Tell me how many times you’ve heard this one: the CEO or line of business leader reads an article in a business magazine or the newspaper on digital disruption, IoT or any other new technology trend (“Blockchain cocktails with a twist of shared ledgers, anyone?”).
Things are now in downhill motion, where the CEO/LoB leader talks to the CIO or CTO, and asks: “What are we doing with IoT? We need to do something to create a new sensor-driven service, or we are going to be disrupted by our competition.” Maybe it is expressed this way: “I do not want our competitors to get a leg up on us in monetizing data. Let’s get ahead of this. Keep me posted on your progress.”
The CIO/CTO then delegates to an IT manager or solutions architect, saying: “We need to be doing something with IoT. Keep me posted on your progress.” Before you know it, the lucky winner at the bottom of the management chain hears: “Congratulations, you are the proud owner of another science project!”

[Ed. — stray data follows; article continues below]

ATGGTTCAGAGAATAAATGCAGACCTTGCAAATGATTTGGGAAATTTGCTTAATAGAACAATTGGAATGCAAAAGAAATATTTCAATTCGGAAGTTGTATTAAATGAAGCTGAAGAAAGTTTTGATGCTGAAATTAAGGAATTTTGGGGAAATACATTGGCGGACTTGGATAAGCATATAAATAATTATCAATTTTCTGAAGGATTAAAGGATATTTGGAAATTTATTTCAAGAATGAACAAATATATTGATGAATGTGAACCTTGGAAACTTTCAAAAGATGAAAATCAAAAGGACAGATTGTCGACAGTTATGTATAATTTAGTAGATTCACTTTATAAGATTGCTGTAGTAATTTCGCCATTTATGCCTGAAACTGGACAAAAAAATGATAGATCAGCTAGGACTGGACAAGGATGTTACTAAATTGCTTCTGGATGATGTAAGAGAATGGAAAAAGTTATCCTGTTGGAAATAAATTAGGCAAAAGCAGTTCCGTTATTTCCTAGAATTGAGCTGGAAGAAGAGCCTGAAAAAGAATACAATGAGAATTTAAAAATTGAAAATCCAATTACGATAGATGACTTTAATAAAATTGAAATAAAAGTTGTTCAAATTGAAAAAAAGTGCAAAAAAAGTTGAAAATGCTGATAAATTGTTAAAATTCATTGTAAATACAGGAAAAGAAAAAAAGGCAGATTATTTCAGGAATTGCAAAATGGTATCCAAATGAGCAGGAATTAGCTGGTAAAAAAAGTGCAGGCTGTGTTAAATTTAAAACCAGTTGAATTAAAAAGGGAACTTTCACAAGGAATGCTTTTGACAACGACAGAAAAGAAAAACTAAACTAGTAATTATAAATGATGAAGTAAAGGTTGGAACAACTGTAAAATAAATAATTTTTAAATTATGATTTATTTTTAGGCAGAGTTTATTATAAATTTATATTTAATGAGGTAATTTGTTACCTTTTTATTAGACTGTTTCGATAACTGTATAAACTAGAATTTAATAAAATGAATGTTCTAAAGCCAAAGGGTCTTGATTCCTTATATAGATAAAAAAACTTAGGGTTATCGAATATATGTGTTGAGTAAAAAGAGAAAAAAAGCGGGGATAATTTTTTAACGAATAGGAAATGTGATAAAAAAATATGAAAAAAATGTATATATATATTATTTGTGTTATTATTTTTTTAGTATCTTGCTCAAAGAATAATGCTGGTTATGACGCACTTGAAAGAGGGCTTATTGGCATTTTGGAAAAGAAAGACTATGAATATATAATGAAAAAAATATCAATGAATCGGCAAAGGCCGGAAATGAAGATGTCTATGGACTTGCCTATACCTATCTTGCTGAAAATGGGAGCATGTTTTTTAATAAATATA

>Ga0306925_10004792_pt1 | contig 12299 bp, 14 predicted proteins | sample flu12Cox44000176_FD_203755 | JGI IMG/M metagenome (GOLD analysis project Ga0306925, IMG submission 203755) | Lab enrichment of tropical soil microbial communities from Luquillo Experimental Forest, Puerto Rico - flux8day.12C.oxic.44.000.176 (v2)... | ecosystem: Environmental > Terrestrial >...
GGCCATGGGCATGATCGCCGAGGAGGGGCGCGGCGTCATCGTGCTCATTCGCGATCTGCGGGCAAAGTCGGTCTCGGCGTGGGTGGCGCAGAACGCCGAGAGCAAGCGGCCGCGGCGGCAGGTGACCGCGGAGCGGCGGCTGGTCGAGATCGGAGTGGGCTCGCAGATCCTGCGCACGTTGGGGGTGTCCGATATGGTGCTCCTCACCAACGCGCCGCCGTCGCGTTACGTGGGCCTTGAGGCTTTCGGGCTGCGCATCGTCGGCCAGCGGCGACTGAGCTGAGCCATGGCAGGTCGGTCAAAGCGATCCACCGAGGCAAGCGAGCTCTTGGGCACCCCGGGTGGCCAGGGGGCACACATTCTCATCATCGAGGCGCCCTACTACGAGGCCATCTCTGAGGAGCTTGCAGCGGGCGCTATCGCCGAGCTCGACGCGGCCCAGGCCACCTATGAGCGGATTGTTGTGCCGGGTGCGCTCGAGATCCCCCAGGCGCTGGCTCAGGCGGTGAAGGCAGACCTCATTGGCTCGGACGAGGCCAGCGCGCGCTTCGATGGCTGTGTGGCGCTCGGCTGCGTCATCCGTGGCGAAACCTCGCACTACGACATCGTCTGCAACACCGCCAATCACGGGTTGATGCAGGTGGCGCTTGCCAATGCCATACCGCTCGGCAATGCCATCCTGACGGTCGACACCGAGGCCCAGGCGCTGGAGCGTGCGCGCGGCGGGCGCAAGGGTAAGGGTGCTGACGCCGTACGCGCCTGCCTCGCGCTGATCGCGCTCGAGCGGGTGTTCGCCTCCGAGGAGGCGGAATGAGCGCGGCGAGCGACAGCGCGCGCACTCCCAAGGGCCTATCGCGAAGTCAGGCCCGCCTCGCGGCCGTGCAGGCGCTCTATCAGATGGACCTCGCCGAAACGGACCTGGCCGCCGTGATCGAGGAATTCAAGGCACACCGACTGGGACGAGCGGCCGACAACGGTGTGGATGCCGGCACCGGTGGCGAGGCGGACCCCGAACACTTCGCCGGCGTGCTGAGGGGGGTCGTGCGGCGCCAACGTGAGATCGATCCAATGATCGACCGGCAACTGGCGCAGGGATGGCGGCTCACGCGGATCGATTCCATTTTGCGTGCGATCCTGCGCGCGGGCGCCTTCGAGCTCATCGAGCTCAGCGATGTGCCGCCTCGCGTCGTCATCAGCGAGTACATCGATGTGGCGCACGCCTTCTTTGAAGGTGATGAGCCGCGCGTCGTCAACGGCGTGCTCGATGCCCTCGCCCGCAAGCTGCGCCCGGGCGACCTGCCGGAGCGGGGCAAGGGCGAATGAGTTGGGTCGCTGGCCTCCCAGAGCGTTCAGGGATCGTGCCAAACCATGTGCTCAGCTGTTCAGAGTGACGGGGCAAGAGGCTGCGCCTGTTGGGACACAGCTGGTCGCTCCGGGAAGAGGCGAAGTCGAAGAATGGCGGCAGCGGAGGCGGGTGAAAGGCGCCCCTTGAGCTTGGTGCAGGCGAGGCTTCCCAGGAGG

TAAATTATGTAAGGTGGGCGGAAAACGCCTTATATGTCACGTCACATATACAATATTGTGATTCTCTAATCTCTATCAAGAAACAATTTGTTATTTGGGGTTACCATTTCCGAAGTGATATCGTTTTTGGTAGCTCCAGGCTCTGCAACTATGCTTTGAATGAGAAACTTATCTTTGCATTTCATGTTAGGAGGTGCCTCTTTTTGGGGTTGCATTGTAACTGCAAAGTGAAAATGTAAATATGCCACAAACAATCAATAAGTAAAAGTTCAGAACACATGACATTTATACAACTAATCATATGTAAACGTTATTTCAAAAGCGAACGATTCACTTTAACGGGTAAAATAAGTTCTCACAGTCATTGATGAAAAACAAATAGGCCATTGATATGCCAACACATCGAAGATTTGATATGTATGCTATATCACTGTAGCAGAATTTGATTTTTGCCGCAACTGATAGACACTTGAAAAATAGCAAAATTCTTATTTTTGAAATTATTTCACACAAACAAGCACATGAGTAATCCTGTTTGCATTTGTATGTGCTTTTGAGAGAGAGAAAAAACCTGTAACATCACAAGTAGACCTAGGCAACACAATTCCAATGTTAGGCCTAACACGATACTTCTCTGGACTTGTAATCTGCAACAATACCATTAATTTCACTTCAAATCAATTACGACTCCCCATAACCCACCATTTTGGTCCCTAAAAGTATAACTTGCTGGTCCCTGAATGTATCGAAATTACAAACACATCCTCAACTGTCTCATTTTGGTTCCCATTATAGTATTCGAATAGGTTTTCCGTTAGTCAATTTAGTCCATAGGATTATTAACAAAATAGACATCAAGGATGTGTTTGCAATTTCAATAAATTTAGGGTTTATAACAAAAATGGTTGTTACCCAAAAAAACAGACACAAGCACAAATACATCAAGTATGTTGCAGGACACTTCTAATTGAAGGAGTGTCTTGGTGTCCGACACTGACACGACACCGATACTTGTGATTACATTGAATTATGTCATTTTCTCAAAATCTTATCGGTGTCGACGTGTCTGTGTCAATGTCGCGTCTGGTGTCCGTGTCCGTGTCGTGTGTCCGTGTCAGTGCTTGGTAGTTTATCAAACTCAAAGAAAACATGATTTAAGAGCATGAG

The company then embarks on an internal effort to determine the feasibility of instrumenting systems, getting connectivity through metal, water or concrete, embarking on a quest for the best battery life and a GPS lock, from a room in the basement without windows. Questions abound:
“Will we be able to capture the right data?” “Whose hardware do we need to solve the problem?”
“What is the response time for acting?”
These are all good questions that inevitably need to be answered before a successful technical proof-of-concept can check the proverbial technology validation box. However, we would argue that these are absolutely the wrong questions with which to begin.
Start with why, as the great sage Simon Sinek postulates in his book of the same name. This is the only valid first question, and the “why” here is all about building the business case.